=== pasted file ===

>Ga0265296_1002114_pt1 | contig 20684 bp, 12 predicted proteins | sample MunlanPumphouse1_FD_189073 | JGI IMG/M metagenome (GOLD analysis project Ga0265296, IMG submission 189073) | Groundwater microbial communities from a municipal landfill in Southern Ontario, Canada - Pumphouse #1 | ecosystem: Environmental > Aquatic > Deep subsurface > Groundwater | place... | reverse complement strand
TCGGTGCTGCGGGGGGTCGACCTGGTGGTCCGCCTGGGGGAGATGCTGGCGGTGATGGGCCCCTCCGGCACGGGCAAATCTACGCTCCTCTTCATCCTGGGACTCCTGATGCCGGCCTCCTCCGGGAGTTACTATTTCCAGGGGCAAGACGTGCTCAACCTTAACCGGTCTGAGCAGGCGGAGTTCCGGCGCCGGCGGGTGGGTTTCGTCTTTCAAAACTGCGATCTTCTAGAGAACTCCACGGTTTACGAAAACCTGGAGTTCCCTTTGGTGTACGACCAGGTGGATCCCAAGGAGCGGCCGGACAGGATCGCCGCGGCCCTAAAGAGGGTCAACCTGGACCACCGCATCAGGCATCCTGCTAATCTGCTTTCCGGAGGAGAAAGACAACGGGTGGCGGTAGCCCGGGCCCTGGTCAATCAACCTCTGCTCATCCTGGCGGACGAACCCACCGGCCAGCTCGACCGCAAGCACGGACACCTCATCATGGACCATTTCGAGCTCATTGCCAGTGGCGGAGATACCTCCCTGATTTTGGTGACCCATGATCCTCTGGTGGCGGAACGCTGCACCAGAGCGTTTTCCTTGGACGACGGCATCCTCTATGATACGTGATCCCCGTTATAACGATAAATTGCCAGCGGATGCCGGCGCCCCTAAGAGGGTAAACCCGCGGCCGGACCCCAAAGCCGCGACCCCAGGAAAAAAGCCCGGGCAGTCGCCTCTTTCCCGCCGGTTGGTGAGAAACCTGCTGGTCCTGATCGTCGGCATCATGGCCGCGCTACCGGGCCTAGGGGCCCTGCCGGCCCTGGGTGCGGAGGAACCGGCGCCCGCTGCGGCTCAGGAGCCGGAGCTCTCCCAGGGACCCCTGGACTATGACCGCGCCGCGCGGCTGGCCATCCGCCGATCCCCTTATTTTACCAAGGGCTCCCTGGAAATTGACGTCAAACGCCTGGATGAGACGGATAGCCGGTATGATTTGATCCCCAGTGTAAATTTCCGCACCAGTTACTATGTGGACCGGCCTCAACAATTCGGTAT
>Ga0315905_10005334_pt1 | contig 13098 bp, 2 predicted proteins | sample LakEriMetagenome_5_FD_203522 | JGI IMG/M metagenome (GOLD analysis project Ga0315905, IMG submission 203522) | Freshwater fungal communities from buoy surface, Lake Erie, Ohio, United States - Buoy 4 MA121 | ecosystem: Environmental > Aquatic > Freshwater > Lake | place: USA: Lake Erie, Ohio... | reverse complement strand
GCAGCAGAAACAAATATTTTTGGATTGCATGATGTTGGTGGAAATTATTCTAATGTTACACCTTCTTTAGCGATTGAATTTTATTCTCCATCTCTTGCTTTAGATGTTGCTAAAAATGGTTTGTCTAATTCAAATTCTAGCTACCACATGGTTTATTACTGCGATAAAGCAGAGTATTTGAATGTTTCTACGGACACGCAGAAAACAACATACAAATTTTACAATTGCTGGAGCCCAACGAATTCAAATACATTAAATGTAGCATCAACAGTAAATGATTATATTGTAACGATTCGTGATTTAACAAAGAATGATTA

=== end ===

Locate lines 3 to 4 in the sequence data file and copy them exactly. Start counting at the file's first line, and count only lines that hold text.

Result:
>Ga0315905_10005334_pt1 | contig 13098 bp, 2 predicted proteins | sample LakEriMetagenome_5_FD_203522 | JGI IMG/M metagenome (GOLD analysis project Ga0315905, IMG submission 203522) | Freshwater fungal communities from buoy surface, Lake Erie, Ohio, United States - Buoy 4 MA121 | ecosystem: Environmental > Aquatic > Freshwater > Lake | place: USA: Lake Erie, Ohio... | reverse complement strand
GCAGCAGAAACAAATATTTTTGGATTGCATGATGTTGGTGGAAATTATTCTAATGTTACACCTTCTTTAGCGATTGAATTTTATTCTCCATCTCTTGCTTTAGATGTTGCTAAAAATGGTTTGTCTAATTCAAATTCTAGCTACCACATGGTTTATTACTGCGATAAAGCAGAGTATTTGAATGTTTCTACGGACACGCAGAAAACAACATACAAATTTTACAATTGCTGGAGCCCAACGAATTCAAATACATTAAATGTAGCATCAACAGTAAATGATTATATTGTAACGATTCGTGATTTAACAAAGAATGATTA